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Eagle Cliff Boulder House in Joshua Tree National Park

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Cyrus and Marcia Gale established one of New Hampshire’s premier retreats during the 1800s; when their son Arthur took over management of their farm, he helped further solidify its national prominence by renovating nearly doubled its size.

Though not marked on park maps or listed in any official Joshua Tree guides, the cabin in the rocks can easily be located with knowledge. Please respect its historic value by adhering to leave-no-trace principles when exploring it.

What to Expect

Although not listed on official park maps, the Eagle Cliff Boulder House Trail remains one of Joshua Tree’s most beloved trails. Though challenging at times, it provides a rewarding journey full of history and intrigue to discover.

After beginning on the Split Rock Trail north over reasonably flat terrain, after passing a stream, it veers slightly northwest and begins to steepen, climbing up an unforgiving scree slope that may require scrambling. When reaching the summit of this initial ascent, the plateaus briefly before steadily ascending once more until finally arriving at a gully with an interesting pointed rock at its summit – from here, you can spot remnants of an old mine cabin hidden among the rocks.

This ‘cabin in the rocks’ stands as a testament to early-day prospectors and explorers of Joshua Tree and their creativity and ingenuity. Inside, you’ll find remnants of jars and jugs scattered throughout its three walls as well as wood-framed window spaces at both ends; its rear even boasts an underroom storage area supported by flattened tin cans!

Though it may be tempting to explore every corner of this hidden treasure, please follow leave no trace principles while here. This beautiful site belongs to everyone, so leave it exactly as it was found for others to appreciate as well. Additionally, as the ruins are located in an area that can get quite windy with dust being kicked up easily by solid gusts, make sure to wear sturdy shoes and bring along a windbreaker or light jacket just in case it becomes windy during your visit.

Hiking Conditions

Eagle Cliff Mine and Boulder House may not appear on any official park map, but this secluded spot in Joshua Tree National Park makes for a fantastic hiking experience. While not as accessible as some other popular routes in the park, its rewards make the effort worthwhile! As the hike is rather strenuous and involves climbing a relatively steep trail, it is recommended that this be completed during an off time – ideally a weekday – to avoid crowds, which can turn this into an insane mob scene (particularly during rock scrambling in Labyrinth), and to take your time exploring its rocks at your own pace and speed.

Hikers should begin their hike by following the Split Rock Trail north along flat terrain until it begins to turn slightly west and head onto steeper terrain, including an incline, which may prove challenging. Once at its top, however, a plateau appears before steadily climbing again.

After several minutes of steep climbing, the trail reaches a large gully featuring an unusual rock formation at its summit – complete with red trail markers to guide its ascent. Zig-zagging up this gully can be difficult at first, but eventually, you should see red tags clearly marked along its edge, which can help ensure an easy journey up it.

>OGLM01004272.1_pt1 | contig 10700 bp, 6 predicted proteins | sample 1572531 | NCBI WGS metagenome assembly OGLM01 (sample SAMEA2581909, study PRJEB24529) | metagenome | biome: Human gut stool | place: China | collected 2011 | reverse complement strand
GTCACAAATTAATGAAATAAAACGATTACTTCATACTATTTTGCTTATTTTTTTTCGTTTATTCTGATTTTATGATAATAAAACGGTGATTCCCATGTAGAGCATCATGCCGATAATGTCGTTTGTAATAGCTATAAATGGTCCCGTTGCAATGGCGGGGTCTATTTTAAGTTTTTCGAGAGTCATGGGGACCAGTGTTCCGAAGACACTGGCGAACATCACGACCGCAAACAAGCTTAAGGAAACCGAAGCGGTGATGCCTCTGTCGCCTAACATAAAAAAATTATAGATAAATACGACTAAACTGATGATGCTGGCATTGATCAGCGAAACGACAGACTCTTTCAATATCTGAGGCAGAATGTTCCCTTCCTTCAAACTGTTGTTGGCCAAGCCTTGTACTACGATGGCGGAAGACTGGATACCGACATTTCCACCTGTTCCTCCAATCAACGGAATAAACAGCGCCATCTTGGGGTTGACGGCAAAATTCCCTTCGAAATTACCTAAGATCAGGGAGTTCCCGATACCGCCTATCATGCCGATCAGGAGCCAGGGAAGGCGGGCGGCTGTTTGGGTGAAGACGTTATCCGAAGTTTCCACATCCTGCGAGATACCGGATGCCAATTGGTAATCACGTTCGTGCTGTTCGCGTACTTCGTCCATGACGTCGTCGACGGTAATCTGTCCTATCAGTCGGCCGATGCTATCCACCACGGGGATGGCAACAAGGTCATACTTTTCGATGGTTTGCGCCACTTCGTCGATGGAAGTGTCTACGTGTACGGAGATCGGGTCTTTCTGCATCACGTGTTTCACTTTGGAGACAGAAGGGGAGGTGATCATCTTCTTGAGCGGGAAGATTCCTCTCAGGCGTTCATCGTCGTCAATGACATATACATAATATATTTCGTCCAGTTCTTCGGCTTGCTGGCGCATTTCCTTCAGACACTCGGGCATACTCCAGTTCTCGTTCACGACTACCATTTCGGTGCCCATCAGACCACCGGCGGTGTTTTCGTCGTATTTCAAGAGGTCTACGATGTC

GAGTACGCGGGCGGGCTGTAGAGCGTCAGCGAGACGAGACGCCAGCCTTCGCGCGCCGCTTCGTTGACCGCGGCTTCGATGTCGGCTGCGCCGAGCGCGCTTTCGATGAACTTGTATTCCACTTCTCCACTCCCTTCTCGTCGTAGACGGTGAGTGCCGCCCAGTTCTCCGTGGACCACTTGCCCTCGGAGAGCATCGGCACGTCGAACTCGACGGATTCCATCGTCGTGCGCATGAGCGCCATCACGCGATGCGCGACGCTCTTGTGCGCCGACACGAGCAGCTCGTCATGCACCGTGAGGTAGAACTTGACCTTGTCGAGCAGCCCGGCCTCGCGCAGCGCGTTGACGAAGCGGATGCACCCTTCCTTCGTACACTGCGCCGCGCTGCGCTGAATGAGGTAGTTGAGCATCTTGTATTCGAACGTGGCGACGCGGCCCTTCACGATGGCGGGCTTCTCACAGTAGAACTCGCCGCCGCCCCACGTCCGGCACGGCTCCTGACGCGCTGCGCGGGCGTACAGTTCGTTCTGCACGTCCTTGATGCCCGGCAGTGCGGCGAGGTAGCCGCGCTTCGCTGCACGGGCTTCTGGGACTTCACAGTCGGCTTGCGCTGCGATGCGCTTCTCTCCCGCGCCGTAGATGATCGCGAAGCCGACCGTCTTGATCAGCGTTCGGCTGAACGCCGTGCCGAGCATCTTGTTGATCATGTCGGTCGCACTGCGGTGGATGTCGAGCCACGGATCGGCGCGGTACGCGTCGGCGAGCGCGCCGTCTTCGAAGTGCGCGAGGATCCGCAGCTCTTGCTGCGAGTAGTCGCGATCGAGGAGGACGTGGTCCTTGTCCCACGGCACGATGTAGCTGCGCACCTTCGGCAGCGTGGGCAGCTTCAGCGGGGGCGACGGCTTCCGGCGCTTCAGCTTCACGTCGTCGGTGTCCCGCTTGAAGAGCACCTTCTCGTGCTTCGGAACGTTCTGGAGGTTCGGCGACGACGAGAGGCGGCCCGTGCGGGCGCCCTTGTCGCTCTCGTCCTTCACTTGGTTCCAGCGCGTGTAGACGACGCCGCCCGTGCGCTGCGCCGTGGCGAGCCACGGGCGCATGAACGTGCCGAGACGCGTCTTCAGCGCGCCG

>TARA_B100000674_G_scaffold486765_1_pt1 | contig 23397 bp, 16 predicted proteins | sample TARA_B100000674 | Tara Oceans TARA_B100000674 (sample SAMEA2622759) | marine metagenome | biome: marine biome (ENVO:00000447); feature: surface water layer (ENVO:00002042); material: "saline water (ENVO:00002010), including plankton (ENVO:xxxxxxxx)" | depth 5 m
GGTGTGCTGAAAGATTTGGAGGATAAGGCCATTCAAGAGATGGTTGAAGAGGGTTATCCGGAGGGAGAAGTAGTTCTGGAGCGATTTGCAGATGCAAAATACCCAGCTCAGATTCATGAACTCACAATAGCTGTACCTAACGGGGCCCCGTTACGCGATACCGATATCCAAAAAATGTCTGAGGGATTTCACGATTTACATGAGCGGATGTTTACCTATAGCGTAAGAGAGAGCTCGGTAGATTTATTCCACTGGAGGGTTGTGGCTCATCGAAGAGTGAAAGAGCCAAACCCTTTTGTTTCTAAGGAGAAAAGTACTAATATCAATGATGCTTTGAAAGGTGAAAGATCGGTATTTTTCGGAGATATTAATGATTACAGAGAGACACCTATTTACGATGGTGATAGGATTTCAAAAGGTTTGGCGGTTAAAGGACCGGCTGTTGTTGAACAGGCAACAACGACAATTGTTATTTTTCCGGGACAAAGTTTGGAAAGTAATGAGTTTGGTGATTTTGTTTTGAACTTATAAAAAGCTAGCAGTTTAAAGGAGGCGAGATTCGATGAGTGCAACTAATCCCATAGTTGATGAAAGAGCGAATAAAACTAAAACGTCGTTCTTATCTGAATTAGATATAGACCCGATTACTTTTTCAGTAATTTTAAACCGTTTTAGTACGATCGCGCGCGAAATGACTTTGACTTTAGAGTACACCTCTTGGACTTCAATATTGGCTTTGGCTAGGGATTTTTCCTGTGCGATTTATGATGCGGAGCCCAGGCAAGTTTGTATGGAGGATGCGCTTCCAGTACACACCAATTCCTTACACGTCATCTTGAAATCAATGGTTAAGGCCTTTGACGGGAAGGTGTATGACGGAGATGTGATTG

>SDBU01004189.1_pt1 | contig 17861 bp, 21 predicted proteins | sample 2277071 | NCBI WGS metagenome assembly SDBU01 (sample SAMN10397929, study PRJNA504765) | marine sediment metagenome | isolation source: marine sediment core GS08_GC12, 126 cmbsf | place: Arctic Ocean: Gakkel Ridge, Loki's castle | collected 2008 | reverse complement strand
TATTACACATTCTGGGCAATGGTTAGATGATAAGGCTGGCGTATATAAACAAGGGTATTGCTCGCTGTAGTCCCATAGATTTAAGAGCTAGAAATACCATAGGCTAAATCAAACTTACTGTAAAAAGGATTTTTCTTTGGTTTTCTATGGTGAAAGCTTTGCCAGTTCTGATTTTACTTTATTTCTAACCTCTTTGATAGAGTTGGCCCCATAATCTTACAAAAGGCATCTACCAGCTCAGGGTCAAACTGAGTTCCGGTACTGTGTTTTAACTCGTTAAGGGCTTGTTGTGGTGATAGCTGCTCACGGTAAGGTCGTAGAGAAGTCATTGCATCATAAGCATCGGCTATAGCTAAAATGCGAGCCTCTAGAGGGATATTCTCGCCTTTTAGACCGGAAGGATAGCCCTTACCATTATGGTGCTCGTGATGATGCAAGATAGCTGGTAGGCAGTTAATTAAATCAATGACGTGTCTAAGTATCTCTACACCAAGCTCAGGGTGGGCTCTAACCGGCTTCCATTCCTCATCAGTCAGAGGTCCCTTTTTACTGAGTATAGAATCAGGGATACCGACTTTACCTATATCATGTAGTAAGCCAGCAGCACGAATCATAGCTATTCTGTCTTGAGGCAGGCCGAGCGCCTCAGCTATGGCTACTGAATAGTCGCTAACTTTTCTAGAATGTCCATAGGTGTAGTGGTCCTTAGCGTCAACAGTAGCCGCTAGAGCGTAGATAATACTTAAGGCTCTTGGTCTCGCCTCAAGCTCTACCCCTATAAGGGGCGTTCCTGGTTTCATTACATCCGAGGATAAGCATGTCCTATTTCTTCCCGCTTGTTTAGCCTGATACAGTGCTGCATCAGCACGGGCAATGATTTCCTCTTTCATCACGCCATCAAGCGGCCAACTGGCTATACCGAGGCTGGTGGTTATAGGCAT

After some careful navigation, the trail leads into a crack in the rock where the mine and boulder house can be found. Though tight at first, this tight squeeze is far easier than anticipated. Inside is a charming cabin in excellent condition that serves as a time capsule from its past with fascinating artifacts to discover and admire. Definitely check it out, but please follow the leave-no-trace principles here and return everything as you found them if you are visiting this location.

Getting There

The attraction of Eagle Cliff Mine and Boulder House is an engaging yet lengthy hike, beginning from Split Rock trailhead. After passing over relatively flat terrain and crossing a small stream, the route veers off slightly northwest before starting its climb in elevation and ultimately summiting a scree slope; after that, it plateaus temporarily before once more steadily increasing in altitude.

After climbing a gully, the trail heads over two short ridges before arriving at Eagle Cliff Mine. Unfortunately, no park maps mark this hike, so having access to GPX tracks or directions would prove helpful in reaching Eagle Cliff Mine and Boulder House.

Once at the mine, take time to explore its ruins and look at some of the fascinating artifacts remaining here. Remember to respect its history while adhering to leave no trace principles – the journal in the cave shows that 15-20 visitors visit daily, so please be mindful and leave things as is to allow others to enjoy this particular spot.

Final Thoughts

Eagle Cliff Boulder House is an incredible and unique attraction you should definitely visit and explore. As this wild space has been left alone for too long, please respect its environment by leaving everything as you found it and avoiding writing on anything or taking items with you – keeping this area as unspoiled as possible for future visitors is essential to its preservation.

Eagle Cliff in Franconia Notch stands at 3,420′ and features cliffs and ledges covering its summit, offering the chance to get away from crowds climbing more giant White Mountain peaks.